What makes Rwanda a unique country to travel to?
Rwanda is a densely-populated, landlocked, developing country in central Africa, and is still recovering from the 1994 civil war and genocide. Economic activity and tourism are on the rise in Rwanda. Hotels and guesthouses are numerous in Kigali, the capital, and in major towns, but are limited in rural areas.
Pick-pocketing in crowded public places is common, as is petty theft from cars, hotel rooms, and other public places, including churches. Smart phones and other portable/mobile electronics are particularly targeted by thieves. Although violent crimes such as carjacking, robbery, rape, and home invasion occur in Rwanda, they are rarely committed against foreigners. The Embassy has also noted an increase in reported residential burglary attempts throughout Kigali. Burglars may break and enter or attempt to trick domestic staff into allowing them unimpeded entrance. You are advised to remain alert, exercise caution, and follow appropriate personal security measures. U.S. citizens who reside in Rwanda should also ensure that their domestic staff understands these measures.
Don’t buy counterfeit and pirated goods, even if they are widely available. Not only are counterfeit and pirated goods illegal in the United States, if you purchase them you may also be breaking local law.
While you are traveling in Rwanda, you are subject to its laws. Foreign laws and legal systems can be vastly different than our own and criminal penalties will vary from country to country. There are also some things that might be legal in the country you visit, but still illegal in the United States. You can be prosecuted under U.S. law if you buy pirated goods. Engaging in sexual conduct with children or using or disseminating child pornography in a foreign country are crimes prosecutable in the United States. Rwanda has strictly enforced laws on appropriate speech regarding the genocide. If you break local laws in Rwanda, your U.S. passport won’t help you avoid arrest or prosecution. It’s very important to know what’s legal and what’s not wherever you are.
Persons violating Rwandan laws, even unknowingly, may be expelled, arrested or imprisoned. Penalties for possession, use, or trafficking in illegal drugs in Rwanda are severe, and convicted offenders can expect long jail sentences and heavy fines. Please see our information on U.S. Criminal Penalties.
Based on the Vienna Convention on Consular Relations, bilateral agreements with certain countries, and customary international law, if you are arrested in Rwanda you have the option to request that the police, prison officials, or other authorities alert the nearest U.S. embassy or consulate of your arrest, and to have communications from you forwarded to the nearest U.S. embassy or consulate.
Medical Facilities and Health Information
There are very few emergency municipal response services. Ambulances are available in Kigali through SAMU by calling 912 from any mobile phone, or through King Faisal Hospital at 078 830 9003. Ambulance service is basic and works solely as transportation, usually with no medical treatment involved. The ambulance companies expect payment either up front or upon delivery. They charge an initial 5,000 Rwandan Francs (RWF),then an addition charge per kilometer traveled. Outside of Kigali, ambulances are extremely scarce. Medical and dental facilities are limited, and some medicines are in short supply or unavailable; you should carry your own supply of properly-labeled medications to cover your entire stay. In Kigali, King Faisal Hospital is a private facility that offers 24-hour assistance with physicians and nurses on duty in the emergency room. There are several dental clinics and a few private dentists. Charitable hospitals run by U.S. organizations with some surgical facilities can be found in Kibagora, in southwestern Rwanda, in Ruhengeri, near the gorilla trekking area, and in Rwinkwavu, near the entrance to Akagera National Park. Medical care in Rwanda is not practiced on the same standard one would expect in the US. There are some western trained physicians but many are locally trained where the standard of medical education is not on par with the United States.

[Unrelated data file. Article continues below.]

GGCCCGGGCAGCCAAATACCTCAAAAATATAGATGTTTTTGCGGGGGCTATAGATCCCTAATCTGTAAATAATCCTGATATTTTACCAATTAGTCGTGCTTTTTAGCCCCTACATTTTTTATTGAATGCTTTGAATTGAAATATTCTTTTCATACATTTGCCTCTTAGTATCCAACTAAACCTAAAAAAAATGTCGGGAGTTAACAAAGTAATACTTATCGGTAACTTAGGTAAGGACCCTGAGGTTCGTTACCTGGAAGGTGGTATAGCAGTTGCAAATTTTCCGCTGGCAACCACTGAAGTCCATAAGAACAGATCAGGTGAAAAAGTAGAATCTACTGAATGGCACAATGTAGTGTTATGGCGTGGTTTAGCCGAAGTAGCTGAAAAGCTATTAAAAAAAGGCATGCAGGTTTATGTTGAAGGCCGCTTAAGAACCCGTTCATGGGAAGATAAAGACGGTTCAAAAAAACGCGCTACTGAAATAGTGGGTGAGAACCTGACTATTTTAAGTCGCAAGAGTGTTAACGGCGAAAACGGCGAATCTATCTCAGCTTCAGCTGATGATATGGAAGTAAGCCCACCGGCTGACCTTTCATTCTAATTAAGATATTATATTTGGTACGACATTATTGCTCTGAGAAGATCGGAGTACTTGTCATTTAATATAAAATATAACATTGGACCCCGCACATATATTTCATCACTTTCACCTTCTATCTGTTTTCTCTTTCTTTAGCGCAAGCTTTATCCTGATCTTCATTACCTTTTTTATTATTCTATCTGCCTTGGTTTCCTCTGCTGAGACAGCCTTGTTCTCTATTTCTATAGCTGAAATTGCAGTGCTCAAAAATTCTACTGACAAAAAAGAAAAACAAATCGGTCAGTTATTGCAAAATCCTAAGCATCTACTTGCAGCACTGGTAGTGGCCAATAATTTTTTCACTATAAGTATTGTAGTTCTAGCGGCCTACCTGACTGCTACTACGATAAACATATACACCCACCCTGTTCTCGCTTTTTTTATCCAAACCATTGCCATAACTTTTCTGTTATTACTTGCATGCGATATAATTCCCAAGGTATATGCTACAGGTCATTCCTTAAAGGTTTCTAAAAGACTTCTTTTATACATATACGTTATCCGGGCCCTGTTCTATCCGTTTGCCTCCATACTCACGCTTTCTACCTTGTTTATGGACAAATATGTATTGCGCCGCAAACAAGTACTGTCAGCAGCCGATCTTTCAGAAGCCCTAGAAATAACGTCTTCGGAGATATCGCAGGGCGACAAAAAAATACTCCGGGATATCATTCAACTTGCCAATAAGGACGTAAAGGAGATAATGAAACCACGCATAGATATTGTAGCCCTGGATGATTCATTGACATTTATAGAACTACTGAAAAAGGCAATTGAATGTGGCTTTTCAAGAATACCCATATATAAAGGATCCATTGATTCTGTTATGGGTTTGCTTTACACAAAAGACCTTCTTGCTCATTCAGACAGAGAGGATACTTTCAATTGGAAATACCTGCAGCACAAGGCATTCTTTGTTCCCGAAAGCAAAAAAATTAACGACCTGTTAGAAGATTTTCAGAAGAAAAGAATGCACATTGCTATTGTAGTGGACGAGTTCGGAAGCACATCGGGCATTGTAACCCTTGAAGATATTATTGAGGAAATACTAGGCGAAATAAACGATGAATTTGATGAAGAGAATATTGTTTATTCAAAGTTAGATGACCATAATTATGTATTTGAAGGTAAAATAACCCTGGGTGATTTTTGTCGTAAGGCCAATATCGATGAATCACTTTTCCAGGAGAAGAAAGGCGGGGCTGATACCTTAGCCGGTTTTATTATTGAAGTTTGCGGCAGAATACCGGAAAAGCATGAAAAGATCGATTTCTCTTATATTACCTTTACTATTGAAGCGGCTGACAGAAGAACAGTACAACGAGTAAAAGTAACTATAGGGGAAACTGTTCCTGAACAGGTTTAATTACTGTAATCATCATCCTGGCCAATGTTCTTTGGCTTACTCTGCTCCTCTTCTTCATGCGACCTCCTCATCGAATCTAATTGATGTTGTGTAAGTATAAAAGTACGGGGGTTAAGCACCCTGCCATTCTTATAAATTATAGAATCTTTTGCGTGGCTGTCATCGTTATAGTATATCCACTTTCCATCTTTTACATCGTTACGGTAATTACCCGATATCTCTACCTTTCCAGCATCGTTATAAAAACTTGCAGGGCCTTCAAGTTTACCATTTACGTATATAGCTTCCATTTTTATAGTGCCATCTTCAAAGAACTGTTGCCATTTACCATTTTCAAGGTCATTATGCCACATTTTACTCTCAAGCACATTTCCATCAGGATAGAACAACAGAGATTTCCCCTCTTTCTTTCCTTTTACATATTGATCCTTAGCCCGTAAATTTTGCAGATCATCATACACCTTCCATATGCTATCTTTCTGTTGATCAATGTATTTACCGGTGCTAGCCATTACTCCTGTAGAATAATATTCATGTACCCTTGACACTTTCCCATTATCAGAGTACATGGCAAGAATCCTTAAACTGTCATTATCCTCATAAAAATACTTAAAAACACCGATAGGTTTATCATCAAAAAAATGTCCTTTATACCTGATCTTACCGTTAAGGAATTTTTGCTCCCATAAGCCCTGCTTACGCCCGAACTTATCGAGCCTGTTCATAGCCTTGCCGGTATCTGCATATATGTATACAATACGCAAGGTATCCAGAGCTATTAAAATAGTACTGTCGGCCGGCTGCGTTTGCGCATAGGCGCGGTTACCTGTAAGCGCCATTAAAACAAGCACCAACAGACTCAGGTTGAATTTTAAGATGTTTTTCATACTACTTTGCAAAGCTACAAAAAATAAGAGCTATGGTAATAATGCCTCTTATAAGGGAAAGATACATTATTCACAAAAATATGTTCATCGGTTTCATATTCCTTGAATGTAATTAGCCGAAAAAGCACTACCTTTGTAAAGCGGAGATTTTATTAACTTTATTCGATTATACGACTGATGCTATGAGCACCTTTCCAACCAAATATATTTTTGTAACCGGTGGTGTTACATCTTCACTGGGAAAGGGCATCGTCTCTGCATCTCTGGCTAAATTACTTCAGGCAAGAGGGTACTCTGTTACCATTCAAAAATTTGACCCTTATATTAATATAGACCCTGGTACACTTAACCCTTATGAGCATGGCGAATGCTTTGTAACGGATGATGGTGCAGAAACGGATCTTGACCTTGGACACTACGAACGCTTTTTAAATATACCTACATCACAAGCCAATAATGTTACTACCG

The U.S. Embassy maintains a current list of healthcare providers and facilities in Rwanda on its website.
There are periodic outbreaks of meningitis in Rwanda, and the meningitis vaccine is recommended if you are traveling during the dry season, May-October. Yellow fever can cause serious medical problems, but the vaccine is very effective in preventing the disease. The yellow fever vaccine is required for all travelers over 9 months of age, and travelers who cannot show proof of vaccination will not be permitted to enter Rwanda. Tuberculosis (TB) is an increasingly serious health concern in Rwanda. For further information, please consult the CDC's information on TB.
Malaria is endemic to Rwanda. We strongly encourage U.S. citizens visiting Rwanda to take prophylactic medications to prevent malaria. These should be initiated prior to entry into the endemic area. Many malaria prophylactic medicines are not available in Rwanda and, because of possible counterfeit of anti-malarial medications, these should be obtained from a reliable pharmaceutical source before arrival. Multiple outbreaks of Ebola have been reported in neighboring DRCin 2007 and Uganda in 2008, but none within Rwanda. Rabies is present throughout the country. All bites, scratches, and licks should be taken seriously and post-exposure rabies treatment sought. Pre-exposure rabies immunization is recommended for long-term travelers, and those adventure travelers who will be more than 24 hours away from reliable post-exposure treatment. Post exposure treatment for rabies is not always reliably available.
Schistosomiasis, transmitted by waterborne larvae that penetrate intact skin, presents significant risk throughout the country. All fresh water lakes in the area should be considered contaminated. You should avoid swimming or wading in Lake Kivu and all freshwater exposure.